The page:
The Robots are Coming!

Seems like I feel this way about most drivers.

“Some Google employees have their self-driving vehicles take them to work. These car robots don’t look like something from ‘The Jetsons’; the driverless features on these cars are a bunch of sensors, wires, and software. This technology ‘works.'”
–Tyler Cowen

This post started out with an innocent enough tweet. I had seen an advertisement from Ford about a self-driving car of the future. While, naturally, I couldn’t find that exact advertisement on the Internet, I found something similar:

The picture in the advertisement was of a couple sitting in the front seat of their self-driving vehicle, chatting idly away while the car whisked them off to wherever it was that they were heading. They seemed engrossed in their own conversation, completely oblivious to whatever lay ahead in the road, which led me to wonder:

The tweet got a couple of likes and retweets, but no serious answers.

It’s not the first time I’ve wondered about robots doing the work of humans:

I live in a downtown urban area. I am at the point where I rarely drive. I’m a big user of Uber, or, secondarily, Lyft to get me somewhere around town if public transportation isn’t convenient. I happily use Megabus or Amtrak to get to other places that aren’t within flying distance. Gone are the days when I enjoyed 5-6 hour one-way trips when I was in college or stationed in Germany to get to far flung places.

In fact, urban living tends to breed its own version of laziness. Even though the nearest grocery store is less than a mile away, it’s across a major highway and the parking lot is always full, creating, in my mind, unnecessary hassle (yes, I know…#firstworldproblems). When we moved to our current location, there was a grocery store a block away that we walked to. It also had a growler bar, so we could always get a glass of wine or beer to put in the cart while shopping. Seemed like we always came home with more than we expected on those trips…hmm…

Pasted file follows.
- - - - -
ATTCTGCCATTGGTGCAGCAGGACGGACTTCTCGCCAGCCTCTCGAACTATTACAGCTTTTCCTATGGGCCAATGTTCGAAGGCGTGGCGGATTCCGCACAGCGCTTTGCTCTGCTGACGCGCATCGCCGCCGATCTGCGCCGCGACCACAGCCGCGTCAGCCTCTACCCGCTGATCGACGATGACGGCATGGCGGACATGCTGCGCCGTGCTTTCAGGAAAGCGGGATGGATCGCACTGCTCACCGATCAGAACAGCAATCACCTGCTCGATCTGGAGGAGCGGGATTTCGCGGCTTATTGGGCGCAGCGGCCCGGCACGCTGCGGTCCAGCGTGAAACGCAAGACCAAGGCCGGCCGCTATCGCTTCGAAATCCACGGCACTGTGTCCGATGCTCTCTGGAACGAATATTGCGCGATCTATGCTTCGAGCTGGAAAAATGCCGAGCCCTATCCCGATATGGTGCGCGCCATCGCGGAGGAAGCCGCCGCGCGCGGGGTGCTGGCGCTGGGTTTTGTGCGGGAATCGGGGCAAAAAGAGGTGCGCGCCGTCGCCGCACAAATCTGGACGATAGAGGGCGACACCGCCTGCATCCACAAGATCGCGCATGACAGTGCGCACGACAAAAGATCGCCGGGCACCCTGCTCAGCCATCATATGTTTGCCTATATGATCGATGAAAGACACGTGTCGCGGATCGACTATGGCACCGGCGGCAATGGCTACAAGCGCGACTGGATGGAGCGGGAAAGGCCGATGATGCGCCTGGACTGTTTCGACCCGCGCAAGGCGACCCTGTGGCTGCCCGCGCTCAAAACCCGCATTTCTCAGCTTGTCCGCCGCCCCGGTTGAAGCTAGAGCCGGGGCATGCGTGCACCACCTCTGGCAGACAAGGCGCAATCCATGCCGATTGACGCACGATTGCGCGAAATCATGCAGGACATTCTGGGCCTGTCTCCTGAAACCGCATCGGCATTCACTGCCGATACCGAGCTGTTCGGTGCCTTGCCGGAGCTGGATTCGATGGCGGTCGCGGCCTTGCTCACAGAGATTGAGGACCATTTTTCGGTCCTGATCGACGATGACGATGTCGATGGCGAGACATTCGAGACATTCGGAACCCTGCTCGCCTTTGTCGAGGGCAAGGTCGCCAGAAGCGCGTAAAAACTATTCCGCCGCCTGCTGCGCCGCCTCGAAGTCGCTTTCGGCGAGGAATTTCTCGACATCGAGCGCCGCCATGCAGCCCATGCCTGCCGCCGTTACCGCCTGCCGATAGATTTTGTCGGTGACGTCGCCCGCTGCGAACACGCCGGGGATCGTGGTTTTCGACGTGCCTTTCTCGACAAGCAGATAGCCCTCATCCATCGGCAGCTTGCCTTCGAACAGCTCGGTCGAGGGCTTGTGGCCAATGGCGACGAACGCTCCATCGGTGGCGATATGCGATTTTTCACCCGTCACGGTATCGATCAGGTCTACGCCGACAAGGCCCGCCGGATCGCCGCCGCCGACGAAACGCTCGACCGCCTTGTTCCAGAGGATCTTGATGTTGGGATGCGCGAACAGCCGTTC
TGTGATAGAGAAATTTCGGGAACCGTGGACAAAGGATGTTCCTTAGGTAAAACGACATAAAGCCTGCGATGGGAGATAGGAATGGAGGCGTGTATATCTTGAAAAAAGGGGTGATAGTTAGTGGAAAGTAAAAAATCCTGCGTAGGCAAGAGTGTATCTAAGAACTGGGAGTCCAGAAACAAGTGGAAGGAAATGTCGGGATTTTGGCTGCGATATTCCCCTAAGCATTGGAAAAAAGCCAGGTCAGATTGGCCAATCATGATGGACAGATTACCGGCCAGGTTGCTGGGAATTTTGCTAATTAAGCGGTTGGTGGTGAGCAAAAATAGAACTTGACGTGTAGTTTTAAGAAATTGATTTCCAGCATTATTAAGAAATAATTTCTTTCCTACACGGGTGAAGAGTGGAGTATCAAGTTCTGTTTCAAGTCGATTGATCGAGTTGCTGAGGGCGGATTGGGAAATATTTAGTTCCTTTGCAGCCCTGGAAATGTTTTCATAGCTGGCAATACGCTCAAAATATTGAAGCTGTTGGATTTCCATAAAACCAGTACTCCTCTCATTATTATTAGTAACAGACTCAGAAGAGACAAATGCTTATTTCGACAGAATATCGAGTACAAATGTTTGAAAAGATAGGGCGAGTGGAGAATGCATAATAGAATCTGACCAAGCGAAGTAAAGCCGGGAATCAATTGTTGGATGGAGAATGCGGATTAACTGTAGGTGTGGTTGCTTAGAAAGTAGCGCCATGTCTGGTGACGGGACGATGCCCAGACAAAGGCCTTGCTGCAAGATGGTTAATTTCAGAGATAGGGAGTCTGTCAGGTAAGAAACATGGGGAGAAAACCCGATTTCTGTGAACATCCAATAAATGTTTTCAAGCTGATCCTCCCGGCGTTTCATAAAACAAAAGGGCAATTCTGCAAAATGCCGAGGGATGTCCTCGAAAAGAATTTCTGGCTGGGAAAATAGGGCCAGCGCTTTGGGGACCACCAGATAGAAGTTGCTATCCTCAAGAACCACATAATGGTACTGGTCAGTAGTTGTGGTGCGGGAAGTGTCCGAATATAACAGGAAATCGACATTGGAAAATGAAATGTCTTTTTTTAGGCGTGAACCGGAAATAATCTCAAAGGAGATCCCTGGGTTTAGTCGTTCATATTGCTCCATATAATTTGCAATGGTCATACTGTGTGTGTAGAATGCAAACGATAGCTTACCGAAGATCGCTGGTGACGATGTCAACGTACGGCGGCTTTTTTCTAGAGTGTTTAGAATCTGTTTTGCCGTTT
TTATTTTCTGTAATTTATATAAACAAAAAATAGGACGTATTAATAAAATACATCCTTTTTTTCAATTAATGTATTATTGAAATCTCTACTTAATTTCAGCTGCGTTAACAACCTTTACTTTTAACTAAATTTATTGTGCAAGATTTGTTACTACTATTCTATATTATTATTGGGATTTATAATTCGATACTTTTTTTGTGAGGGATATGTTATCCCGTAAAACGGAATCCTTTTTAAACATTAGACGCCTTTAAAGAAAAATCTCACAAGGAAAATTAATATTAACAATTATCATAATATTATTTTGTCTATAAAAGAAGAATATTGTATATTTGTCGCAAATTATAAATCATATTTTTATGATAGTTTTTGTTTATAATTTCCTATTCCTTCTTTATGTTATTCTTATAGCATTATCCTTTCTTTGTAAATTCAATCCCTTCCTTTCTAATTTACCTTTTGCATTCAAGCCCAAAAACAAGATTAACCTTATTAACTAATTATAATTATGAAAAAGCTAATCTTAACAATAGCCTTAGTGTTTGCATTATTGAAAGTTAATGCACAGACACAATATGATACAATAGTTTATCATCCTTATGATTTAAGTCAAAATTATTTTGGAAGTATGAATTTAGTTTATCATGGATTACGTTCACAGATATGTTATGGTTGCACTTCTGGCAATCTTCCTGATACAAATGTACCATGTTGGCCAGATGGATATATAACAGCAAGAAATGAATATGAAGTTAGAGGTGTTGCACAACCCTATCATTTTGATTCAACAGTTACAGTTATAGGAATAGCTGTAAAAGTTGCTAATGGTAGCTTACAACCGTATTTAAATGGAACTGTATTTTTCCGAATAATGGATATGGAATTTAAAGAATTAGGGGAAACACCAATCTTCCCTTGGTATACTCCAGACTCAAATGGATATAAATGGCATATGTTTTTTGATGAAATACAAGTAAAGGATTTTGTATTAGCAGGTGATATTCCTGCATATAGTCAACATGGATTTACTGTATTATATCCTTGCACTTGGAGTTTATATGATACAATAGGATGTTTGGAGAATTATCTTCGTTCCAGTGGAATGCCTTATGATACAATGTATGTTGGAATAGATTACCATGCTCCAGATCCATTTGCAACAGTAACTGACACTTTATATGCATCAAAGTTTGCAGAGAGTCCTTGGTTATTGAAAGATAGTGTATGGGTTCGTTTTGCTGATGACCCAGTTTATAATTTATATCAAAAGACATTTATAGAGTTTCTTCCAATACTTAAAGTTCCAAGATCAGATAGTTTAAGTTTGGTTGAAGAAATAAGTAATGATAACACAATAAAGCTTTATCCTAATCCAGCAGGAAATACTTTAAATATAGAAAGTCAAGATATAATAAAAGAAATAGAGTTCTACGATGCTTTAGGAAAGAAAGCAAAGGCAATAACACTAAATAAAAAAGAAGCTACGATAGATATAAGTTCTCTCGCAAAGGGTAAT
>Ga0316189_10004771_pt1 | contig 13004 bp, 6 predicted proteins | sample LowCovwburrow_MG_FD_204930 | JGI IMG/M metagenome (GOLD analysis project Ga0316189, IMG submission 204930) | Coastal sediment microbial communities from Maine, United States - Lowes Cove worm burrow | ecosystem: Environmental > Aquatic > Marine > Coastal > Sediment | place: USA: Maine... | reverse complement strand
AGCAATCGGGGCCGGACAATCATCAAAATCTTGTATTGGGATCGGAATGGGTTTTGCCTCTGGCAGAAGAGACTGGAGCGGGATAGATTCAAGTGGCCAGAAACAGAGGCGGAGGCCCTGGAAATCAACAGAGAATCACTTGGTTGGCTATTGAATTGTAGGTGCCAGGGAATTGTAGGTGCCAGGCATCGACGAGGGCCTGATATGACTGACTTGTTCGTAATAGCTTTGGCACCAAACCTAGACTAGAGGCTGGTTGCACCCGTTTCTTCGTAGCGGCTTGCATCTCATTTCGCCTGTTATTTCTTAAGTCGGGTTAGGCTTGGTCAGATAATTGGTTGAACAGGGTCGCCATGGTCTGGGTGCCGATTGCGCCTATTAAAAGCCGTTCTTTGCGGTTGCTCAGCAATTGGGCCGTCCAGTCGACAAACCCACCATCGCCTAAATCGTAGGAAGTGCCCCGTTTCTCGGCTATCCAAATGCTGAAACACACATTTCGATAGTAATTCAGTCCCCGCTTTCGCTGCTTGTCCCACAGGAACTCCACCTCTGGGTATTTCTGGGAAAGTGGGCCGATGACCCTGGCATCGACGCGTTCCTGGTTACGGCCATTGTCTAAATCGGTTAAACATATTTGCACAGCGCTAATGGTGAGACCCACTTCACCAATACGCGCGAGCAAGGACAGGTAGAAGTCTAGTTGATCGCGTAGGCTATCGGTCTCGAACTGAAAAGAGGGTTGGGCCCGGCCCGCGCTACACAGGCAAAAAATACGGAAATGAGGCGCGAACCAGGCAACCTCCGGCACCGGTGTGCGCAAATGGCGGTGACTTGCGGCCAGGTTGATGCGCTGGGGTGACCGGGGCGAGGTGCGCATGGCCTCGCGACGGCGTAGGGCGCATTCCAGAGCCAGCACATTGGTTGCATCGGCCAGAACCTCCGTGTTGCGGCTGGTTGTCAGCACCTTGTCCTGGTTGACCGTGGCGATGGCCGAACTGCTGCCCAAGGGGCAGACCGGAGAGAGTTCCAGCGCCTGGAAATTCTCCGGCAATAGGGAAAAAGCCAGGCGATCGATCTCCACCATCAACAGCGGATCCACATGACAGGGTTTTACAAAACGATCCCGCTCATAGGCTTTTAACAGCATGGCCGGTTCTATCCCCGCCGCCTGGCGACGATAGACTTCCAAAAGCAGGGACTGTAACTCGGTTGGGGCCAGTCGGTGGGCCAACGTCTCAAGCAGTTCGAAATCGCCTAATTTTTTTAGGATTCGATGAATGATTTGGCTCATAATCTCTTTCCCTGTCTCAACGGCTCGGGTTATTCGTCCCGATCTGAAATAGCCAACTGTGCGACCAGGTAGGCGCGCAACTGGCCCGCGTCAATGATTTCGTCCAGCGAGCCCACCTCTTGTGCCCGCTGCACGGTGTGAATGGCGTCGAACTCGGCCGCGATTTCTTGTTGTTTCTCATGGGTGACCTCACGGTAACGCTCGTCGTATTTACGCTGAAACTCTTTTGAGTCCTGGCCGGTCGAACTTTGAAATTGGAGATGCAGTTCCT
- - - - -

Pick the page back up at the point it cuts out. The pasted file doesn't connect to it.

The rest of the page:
So, because of my decreased driving – a positive in my mind because it creates the corollary of increased walking – I’ve become fascinated by self-driving cars. I firmly believe that self-driving cars are not too far in our future (see the great Wait But Why series on Elon Musk to get a good overview of where this technology is heading), and that will have an astonishing impact on people who depend on driving to get something or someone from point A to point B, both as employees and as consumers.

I dream of the day when I can log onto Amazon, make my order of weekly grocery delivery, and have a self-driving car deliver it to my residence.

But, it’s not just grocery shopping where this could possibly occur. In Dallas (and probably other places), there’s a service called Favor where you can order foods from different restaurants, and a driver will go and fetch those orders for you. On binge day, we love to get i Fratelli pizza and Val’s Cheesecakes (if you’re in Dallas and haven’t tried Val’s, you’re missing out on a treat). As it works now, the app sends orders to both places, and then a driver goes to both places, picks up the items, and delivers it to our location.